Transforming the Enemy in Spanish Culture: The Conquest through the Lens of Textual and Visual Multiplicity

by Lauren Beck

Description

The identification and characterization of Spain’s enemies is a complex endeavor, not only because there have been many over the centuries but also because this set of enemies implies a set of protagonists, empires, wars, territories, incursions, and frameworks to organize them all into historical narratives.

This book demonstrates the evolution of Spain’s conceptualisation of its enemies, from biblical and Roman times to the early modern period, and it also illustrates how this transformative discourse became exercised upon Spain by its own enemies in Europe. Each chapter contributes to the study of multiplicity as both a problem to be studied as well as a scholarly methodology that anticipates the structure of the problem.

Conceived as a tightly knit series of case studies that sustain and strengthen these two particular arguments in a relatively chronological fashion, each chapter contributes to the study of multiplicity as both a problem to be studied as well as a scholarly methodology that anticipates the structure of the problem.

This interrogation of the integrity of primary sources, the effects of mass-production and the distribution of information, as well as the legacy that remains as a consequence of editorial intervention, reveals the almost universal establishment of a non-Spanish version of the Spanish conquest. That is, in the balance of multiple historical narratives about the conquest that possess lexical and structural nuances, two principal discursive strategies emerge.

This book is divided into three thematic sections, the first of which establishes the medieval roots for representing Spain’s early modern enemies. The two chapters that compose this section respectively explore the naming and visualization of an enemy that was almost entirely Muslim. The second section contains two chapters that explore the textual and visual references to Islam in the Americas during the conquest and early in the period of colonization. The last section contrasts the quality of information conveyed by archival and mass-produced texts. The first of two chapters notes that Muslims indeed did come to the Spanish Americas in the early modern period. The archival research prepared for this chapter contrasts with the mass-produced images and texts in the last chapter, and it is argued that different qualities of information are communicated by mass-produced, and therefore shaped, discourse, rather than by uncirculated, unarticulated texts. That is, out of the archives, a different picture of Islam in the Americas emerges. The final chapter examines how Spanish-authored chronicles became transformed through translation, and with the attachment of new illustrations, into propagandistic tools designed to undermine Spanish conquest and claims on land.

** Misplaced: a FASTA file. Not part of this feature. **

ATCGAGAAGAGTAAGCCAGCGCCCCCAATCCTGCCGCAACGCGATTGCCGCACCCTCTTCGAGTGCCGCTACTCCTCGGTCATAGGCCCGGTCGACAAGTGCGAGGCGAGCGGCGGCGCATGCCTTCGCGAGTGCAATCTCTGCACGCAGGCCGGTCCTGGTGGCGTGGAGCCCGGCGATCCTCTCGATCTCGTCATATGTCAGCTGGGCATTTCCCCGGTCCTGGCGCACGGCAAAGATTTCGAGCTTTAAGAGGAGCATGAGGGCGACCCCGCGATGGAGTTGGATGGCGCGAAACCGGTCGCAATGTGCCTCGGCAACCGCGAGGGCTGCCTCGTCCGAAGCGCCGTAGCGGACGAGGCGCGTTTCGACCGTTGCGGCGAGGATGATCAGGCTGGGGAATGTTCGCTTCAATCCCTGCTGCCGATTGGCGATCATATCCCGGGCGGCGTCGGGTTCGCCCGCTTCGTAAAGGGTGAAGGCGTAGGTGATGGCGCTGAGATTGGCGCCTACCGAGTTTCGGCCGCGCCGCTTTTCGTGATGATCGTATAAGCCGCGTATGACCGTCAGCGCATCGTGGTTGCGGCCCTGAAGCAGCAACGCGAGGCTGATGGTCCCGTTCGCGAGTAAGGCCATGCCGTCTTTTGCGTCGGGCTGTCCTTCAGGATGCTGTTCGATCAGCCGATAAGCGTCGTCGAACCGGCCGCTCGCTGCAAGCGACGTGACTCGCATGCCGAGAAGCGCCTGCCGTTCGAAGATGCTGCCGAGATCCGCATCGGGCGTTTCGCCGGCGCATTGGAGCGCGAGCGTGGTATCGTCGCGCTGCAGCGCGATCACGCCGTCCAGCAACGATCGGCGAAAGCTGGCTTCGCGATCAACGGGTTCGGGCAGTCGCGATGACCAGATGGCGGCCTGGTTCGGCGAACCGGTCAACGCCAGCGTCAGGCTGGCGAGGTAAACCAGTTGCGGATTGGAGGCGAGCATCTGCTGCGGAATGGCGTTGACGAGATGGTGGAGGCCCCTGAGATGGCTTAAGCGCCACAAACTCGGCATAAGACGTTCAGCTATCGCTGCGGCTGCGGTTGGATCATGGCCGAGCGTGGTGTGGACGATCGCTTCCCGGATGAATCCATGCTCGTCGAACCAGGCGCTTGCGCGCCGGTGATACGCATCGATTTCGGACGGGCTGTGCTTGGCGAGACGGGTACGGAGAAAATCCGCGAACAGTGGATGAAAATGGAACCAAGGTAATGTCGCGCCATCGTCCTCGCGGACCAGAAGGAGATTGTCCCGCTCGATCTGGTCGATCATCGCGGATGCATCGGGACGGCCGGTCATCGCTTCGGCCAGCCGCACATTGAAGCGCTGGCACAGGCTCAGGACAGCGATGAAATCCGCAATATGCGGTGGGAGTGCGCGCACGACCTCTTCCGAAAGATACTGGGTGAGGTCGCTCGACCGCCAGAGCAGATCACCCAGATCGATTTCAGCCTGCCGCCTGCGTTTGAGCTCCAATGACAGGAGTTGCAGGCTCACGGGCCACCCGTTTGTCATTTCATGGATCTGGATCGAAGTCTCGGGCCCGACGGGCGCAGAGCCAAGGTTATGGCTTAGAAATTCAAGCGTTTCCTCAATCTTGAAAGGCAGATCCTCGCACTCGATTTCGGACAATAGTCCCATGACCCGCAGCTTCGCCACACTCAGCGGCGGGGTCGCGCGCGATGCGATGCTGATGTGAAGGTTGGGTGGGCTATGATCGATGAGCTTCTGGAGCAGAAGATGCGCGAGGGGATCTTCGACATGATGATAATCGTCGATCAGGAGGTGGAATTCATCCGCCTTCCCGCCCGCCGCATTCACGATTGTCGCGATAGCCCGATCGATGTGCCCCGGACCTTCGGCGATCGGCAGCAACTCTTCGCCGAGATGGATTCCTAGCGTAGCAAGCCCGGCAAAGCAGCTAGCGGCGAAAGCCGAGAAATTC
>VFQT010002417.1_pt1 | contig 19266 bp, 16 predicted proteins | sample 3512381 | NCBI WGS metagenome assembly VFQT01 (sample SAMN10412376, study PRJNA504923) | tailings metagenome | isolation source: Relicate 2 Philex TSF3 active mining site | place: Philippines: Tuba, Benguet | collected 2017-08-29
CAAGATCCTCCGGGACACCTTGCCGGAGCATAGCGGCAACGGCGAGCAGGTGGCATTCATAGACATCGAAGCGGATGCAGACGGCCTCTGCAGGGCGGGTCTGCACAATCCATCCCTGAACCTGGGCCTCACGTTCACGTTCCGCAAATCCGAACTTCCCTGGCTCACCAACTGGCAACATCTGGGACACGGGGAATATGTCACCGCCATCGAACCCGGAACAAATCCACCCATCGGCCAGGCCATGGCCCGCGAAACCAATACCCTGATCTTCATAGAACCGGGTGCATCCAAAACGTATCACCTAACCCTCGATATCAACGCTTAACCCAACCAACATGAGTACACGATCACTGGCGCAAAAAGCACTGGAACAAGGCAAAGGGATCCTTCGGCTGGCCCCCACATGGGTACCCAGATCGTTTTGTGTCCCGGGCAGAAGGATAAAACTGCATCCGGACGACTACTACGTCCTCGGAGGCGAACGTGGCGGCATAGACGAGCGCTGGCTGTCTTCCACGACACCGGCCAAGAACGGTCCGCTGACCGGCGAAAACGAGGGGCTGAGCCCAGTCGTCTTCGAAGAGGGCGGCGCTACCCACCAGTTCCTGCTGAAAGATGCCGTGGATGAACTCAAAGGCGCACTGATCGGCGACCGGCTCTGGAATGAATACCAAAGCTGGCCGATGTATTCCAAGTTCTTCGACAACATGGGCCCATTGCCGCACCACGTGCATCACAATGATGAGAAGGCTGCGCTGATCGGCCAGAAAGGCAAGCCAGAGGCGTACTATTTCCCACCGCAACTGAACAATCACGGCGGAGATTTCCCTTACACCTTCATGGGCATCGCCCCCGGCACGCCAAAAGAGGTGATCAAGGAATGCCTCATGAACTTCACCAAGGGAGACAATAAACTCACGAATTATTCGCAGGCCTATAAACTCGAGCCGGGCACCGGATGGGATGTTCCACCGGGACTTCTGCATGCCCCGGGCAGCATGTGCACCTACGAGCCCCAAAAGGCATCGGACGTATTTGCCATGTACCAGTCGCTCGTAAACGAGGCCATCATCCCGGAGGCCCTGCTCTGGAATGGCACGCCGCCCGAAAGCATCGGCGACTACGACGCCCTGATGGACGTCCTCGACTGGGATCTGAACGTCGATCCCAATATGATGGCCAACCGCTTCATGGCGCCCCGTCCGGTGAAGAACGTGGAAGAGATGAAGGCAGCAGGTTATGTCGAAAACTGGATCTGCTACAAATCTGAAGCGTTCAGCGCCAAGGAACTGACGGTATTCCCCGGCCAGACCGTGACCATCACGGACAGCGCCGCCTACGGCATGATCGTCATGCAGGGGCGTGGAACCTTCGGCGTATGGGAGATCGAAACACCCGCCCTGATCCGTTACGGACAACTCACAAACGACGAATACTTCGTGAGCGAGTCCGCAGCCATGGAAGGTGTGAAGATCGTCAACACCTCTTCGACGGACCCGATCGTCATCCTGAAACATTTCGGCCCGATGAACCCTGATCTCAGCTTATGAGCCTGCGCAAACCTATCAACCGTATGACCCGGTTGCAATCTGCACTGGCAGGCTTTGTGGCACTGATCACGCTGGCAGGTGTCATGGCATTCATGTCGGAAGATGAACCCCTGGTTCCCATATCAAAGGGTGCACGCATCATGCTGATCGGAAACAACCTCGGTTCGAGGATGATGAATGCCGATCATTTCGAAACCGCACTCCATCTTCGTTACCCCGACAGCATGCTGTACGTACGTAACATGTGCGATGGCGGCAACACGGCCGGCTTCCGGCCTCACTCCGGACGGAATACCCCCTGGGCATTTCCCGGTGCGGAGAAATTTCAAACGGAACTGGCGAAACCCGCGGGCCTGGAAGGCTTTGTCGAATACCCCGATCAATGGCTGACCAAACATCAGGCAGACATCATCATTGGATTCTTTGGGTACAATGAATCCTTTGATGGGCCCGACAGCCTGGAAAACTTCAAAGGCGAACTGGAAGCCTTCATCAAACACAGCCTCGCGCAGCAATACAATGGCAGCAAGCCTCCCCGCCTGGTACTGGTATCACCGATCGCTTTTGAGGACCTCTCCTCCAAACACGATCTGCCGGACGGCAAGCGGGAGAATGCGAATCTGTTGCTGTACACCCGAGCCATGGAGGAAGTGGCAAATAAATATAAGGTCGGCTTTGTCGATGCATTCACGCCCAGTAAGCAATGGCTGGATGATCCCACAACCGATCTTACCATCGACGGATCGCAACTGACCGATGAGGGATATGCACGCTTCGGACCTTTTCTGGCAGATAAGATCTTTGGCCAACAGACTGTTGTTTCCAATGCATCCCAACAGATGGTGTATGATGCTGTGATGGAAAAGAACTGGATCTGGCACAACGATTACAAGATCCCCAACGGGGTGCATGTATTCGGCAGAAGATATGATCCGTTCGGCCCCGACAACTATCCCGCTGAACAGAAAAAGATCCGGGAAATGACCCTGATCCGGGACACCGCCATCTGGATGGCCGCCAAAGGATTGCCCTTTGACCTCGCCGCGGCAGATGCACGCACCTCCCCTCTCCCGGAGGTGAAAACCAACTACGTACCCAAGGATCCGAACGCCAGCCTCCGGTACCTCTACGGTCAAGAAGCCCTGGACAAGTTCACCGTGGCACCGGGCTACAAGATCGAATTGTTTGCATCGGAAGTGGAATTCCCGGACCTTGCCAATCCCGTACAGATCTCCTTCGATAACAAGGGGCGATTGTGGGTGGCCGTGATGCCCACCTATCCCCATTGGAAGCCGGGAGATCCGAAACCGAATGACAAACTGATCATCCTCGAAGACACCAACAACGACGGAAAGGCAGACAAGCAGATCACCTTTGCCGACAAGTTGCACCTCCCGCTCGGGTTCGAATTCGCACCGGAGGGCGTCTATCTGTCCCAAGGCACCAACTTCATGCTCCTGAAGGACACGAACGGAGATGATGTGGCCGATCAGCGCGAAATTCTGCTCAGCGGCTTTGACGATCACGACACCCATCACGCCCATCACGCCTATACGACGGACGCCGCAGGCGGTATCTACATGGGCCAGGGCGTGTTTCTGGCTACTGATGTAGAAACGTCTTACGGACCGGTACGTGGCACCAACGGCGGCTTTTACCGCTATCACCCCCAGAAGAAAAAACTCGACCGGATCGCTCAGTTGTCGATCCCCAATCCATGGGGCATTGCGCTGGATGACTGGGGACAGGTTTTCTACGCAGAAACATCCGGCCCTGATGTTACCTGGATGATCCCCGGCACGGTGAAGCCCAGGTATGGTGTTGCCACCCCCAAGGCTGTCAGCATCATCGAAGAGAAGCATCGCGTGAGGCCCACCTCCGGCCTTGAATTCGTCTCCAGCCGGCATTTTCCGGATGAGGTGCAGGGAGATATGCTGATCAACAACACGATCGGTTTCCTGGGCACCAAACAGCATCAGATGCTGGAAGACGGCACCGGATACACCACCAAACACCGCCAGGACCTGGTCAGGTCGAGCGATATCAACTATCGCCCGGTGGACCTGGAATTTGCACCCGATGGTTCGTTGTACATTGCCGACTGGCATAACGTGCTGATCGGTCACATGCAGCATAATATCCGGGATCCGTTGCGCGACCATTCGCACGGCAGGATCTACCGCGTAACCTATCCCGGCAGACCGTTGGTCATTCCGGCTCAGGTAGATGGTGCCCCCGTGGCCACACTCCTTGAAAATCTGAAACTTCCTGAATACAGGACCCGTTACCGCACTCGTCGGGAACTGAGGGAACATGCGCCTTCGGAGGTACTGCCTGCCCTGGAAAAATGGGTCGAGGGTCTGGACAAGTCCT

Transforming the Enemy in Spanish Culture identifies and illustrates the discourse imposed upon Spain’s enemies, and demonstrates how other Europeans used that same discourse to de-Occidentalize, disparage and criticize Spanish activities in the early modern period. Each chapter explores the implications of textual and visual multiplicity while questioning the impact multiplicity has had on the conceptualization of the conquest in more modern times.

Scholars of history and literature will appreciate different aspects of this book’s arguments. The former will encounter in-depth and copious archival sources about the conquest and its related themes, whereas the latter will enjoy the text-image and literary analysis of those aforementioned sources.



 

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